1. M is simply-connected.
  2. M is irreducible.
  3. M is nonsymmetric.

Then exactly one of the following cases hold for all p \in M:

  • \text{Hol}_{p}(\nabla) = \text{SO}(n).
  • n = 2m with m \ge 2, and \text{Hol}_{p}(\nabla) = \text{U}(m) in \text{SO}(2m).
  • n = 2m with m \ge 2, and \text{Hol}_{p}(\nabla) = \text{SU}(m) in \text{SO}(2m).
  • n = 4m with m \ge 2, and \text{Hol}_{p}(\nabla) = \text{Sp}(m) in \text{SO}(4m).
  • n = 4m with m \ge 2, and \text{Hol}_{p}(\nabla) = \text{Sp}(m)\text{Sp}(1) in \text{SO}(4m).
  • n = 7, and \text{Hol}_{p}(\nabla) = G_{2} in \text{SO}(7).
  • n = 8, and \text{Hol}_{p}(\nabla) = \text{Spin}(7) in \text{SO}(8).

The idea behind Berger’s theorem is to apply two tests to arbitrary groups to see if they could be holonomy groups. Let’s sketch the proof of Berger’s theorem:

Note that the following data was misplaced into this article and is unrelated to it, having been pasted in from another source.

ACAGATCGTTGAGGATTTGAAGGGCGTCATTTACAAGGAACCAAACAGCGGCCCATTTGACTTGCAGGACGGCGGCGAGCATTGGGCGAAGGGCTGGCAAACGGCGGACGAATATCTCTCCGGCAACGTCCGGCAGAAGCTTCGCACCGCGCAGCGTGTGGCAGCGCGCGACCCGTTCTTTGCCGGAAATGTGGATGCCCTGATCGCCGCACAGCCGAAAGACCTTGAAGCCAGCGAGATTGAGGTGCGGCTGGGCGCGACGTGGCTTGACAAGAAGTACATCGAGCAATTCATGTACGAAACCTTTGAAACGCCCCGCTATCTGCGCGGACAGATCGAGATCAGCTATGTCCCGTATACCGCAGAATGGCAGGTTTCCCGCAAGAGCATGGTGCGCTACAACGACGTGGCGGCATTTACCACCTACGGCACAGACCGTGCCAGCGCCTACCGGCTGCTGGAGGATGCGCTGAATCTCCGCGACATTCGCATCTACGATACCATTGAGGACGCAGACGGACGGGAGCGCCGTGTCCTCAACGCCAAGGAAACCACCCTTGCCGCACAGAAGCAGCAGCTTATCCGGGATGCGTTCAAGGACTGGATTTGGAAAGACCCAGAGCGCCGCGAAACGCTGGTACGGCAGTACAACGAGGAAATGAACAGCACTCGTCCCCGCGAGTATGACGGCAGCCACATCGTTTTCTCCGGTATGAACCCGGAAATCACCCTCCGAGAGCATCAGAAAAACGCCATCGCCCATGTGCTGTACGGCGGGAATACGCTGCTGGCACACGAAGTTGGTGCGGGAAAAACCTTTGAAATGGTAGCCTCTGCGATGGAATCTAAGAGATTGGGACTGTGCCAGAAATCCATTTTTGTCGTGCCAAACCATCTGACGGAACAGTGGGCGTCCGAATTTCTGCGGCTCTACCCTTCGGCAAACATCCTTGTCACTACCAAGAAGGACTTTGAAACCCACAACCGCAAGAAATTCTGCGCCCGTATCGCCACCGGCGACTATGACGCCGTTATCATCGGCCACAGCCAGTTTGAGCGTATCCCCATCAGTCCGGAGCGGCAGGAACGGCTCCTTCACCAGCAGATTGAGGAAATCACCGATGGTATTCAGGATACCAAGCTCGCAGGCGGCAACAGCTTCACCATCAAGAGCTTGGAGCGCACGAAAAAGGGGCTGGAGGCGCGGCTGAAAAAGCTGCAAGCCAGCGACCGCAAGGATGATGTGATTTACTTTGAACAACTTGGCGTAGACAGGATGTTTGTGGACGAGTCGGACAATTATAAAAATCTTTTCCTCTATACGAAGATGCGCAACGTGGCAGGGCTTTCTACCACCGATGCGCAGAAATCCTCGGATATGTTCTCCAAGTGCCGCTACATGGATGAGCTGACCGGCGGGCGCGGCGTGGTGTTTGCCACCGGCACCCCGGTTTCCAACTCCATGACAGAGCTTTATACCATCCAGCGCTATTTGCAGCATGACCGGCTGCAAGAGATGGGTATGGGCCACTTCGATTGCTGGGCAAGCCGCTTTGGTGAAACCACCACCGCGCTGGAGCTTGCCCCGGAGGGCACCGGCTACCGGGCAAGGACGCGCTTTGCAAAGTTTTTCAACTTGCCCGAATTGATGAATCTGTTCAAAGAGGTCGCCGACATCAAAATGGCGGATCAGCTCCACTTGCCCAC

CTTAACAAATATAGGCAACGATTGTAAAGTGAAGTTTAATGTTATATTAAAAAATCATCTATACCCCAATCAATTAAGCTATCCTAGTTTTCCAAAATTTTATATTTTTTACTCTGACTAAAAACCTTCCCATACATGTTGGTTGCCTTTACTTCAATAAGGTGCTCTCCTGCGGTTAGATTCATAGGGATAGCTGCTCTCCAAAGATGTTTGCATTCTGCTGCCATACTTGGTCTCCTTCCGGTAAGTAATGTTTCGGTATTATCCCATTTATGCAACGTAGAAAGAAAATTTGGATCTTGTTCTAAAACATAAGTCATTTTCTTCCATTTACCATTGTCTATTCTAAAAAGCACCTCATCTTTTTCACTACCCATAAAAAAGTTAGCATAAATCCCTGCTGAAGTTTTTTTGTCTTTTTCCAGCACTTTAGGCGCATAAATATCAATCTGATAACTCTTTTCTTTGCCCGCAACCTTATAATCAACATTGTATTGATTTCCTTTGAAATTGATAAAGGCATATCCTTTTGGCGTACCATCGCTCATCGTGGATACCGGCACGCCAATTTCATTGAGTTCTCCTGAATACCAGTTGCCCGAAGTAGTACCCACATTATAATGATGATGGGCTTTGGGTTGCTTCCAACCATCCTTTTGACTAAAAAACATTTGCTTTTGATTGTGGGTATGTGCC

proof sketch: Under the assumptions, \text{Hol}_{p}(\nabla) is a closed connected Lie subgroup of \text{SO}(n). Let H := \text{Hol}_{p}(\nabla) be an arbitrary group and \mathfrak{h} be its Lie algebra. We apply two tests to H that all holonomy groups must satisfy:

  • If S is a constant tensor (\nabla S = 0), then the Riemannian curvature tensor R_{abcd} lies in the vector subspace S^{2}\mathfrak{h}. If \mathfrak{h} has large codimension in \mathfrak{so}(n), then the vector subspace, \mathfrak{R}^{H}, of S^{2}\mathfrak{h} satisfying the first Bianchi identity will be small, but by Ambrose-Singer \mathfrak{R}^{H} needs to be large enough to generate \mathfrak{h}. Most groups H fail this condition. This is the first test.
  • The tensor \nabla_{e}R_{abcd} lies in (\mathbb{R}^{n})^{\ast} \otimes \mathfrak{R}^{H} and satisfies the second Bianchi identity. Often this implies R is constant (\nabla R = 0) so g is locally symmetric, and therefore we need to exclude such H by the assumptions. This is the second test.

All three conditions (i), (ii), and (iii) can be removed at the expense of making Berger’s list longer. If (i) is removed we need to include non-connected Lie groups whose identity components are already on the list. If (ii) is removed we need to include all products of groups on the list. If (iii) is removed we need to include holonomy groups of symmetric spaces which are known from Cartan’s classification.